How could this possibly be? A single African tribe (the Kalenjin people) living in an area approximately the size of Massachusetts owns the running world. Seriously, check out the stats below.
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Listen to the audio version of this post:
WARNING: Parts of this post have information of a graphic nature. Reader discretion advised. (Seriously, I wouldn’t let your younger kids read this).
- 5 American high school runners ever have broken the 4:00 mile.
- One high school in the Kalenjin tribe had 4 breaking a 4:00 mile at the same time.
- 17 American men in history have run ever a marathon under 2:10:00.
- 32 Kalenjin men ran that fast in a single month recently.
How is it that this single tribe can dominate the world of running? And what does it mean for you?
First, let’s get one thing out of the way. Yes, genetics plays a role. The Kalenjin people have evolved over time to a certain build that helps them run quickly. There is no denying that. They are considerably better suited to running long distances than yours truly. That’s a fact. (If you’re curious about the genetic differences, listen to the audio version of this post above)
But the real thing that allows them to do this…
Their ability to overcome pain.
Many Americans are built with thin ankles and long, lanky legs, like the Kalenjin people. Just because they generally have a genetic advantage over me and an NFL lineman does not explain their dominance. What does is their mental toughness.
At the age of fifteen, Kalenjin boys undergo their rite of passage. This is but a snapshot of what that looks like:
- Crawl naked through a tunnel of African stinging nettles.
- Beaten on the bony part of the ankle.
- Knuckles squeezed together.
- Formic acid from the stinging nettles wiped on his genitals.
That sounds awful, I know. But they are just getting started.
On a fifteen year old boy. With a sharp stick.
This isn’t the circumcision you know from American hospitals. It’s essentially genital mutilation. The foreskin is cut, wrapped in a bow-like shape and pierced.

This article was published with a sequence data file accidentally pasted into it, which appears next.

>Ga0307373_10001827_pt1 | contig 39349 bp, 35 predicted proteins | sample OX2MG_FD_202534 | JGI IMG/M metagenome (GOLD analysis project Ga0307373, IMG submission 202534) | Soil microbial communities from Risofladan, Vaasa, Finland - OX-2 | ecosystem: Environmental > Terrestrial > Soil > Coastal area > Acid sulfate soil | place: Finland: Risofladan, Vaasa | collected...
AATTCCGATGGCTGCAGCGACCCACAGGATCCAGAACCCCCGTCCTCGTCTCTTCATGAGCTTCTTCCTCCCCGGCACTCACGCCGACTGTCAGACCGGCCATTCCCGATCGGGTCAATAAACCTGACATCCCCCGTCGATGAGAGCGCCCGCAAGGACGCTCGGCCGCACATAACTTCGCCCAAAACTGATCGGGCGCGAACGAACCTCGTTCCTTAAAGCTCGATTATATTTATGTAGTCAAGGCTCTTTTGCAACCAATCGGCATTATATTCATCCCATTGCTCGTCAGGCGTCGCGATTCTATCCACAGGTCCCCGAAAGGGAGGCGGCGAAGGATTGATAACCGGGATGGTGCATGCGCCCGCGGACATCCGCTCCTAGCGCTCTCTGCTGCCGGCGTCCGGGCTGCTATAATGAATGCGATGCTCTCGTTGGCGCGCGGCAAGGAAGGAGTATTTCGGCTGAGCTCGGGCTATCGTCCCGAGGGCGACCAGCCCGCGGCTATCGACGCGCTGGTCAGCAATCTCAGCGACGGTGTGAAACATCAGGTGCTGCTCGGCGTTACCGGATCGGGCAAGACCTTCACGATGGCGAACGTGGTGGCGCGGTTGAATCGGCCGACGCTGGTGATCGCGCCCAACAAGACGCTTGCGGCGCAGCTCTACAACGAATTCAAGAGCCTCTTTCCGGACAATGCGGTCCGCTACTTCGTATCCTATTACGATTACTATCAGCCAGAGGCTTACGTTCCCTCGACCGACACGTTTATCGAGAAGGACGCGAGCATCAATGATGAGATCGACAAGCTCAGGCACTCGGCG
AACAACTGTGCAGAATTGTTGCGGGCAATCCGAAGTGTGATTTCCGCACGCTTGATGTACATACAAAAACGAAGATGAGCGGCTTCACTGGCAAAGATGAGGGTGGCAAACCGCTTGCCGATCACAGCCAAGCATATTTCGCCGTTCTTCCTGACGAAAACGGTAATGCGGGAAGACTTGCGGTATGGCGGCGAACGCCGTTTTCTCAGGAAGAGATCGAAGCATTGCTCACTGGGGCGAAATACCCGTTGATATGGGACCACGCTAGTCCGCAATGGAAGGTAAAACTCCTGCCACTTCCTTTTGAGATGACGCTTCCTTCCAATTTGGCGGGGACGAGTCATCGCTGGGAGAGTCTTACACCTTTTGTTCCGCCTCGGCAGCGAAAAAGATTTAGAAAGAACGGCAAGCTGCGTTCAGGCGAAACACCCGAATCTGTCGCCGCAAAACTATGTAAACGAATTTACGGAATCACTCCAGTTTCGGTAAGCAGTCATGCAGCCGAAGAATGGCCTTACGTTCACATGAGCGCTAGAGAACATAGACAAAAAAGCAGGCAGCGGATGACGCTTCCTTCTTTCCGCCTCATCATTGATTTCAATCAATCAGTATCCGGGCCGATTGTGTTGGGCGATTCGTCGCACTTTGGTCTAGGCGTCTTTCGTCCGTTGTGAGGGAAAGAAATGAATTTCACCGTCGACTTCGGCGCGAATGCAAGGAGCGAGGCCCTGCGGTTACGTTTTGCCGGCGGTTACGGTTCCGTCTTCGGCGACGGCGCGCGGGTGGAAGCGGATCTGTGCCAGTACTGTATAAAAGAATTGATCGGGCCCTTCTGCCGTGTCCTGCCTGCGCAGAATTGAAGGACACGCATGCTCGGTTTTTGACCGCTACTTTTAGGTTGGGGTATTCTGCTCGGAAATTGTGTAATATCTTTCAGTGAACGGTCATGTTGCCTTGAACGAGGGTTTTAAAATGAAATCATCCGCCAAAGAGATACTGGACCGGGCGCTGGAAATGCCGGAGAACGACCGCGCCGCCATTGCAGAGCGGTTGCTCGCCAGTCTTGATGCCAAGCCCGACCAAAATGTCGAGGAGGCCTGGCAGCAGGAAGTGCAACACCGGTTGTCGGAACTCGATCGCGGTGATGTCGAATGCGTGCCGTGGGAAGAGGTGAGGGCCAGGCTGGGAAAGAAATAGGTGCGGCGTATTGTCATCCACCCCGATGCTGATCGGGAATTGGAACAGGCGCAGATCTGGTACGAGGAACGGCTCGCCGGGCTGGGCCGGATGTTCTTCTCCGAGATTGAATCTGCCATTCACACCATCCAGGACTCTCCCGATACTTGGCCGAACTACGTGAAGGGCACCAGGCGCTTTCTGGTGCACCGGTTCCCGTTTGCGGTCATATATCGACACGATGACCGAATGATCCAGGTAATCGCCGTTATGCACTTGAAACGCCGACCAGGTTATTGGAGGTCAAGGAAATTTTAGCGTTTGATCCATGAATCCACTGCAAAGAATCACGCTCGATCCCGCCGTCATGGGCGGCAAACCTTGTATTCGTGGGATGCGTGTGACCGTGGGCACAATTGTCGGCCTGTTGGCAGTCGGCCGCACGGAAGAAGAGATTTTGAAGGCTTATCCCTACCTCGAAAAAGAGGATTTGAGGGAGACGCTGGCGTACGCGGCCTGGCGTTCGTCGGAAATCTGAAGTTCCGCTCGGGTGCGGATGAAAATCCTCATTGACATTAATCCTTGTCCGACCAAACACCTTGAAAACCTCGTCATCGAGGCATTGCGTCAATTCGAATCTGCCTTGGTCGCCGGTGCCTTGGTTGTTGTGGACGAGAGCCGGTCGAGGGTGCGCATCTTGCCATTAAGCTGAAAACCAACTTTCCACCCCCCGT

And the entire time…through the stinging nettles, the ankle beatings, the acid, the cutting, through it all…the boys must remain perfectly stoical.
Not a single movement. Not a sound.
They literally cake mud on the boy’s face and allow it to dry. If, during the beatings, crawling, or cutting, the mud cracks (meaning he flinched at all), it’s a signal for them to beat the boy worse. And the child is forever labeled a kebitet – a coward.
Pushing through the pain
After all that, with bloodied ankles, bruised knuckles, cut, exposed skin all over, and recently circumsized, you’d think they’d be sent home to rest. But no.
In the midst of the worst pain you can imagine, they are not allowed to walk. They are made to run. Fast.
With pain screaming through their bodies, they run, run, run, run, run. With every step they push through the pain. With every mile, they get stronger and faster.
In America, we’ve grown soft. Especially my generation.
But the Kalenjin embrace the pain. They use the pain.
We avoid the pain. We run from the pain. And when we do feel it, we escape the pain. We medicate the pain. We entertain it away.
It’s time to stop that.
Find your pain points physically.
Find your pain points emotionally.
Find your pain points in your career and your finances.
And embrace them. Use them.
That is the only way to success.
How have you used pain to push you to success?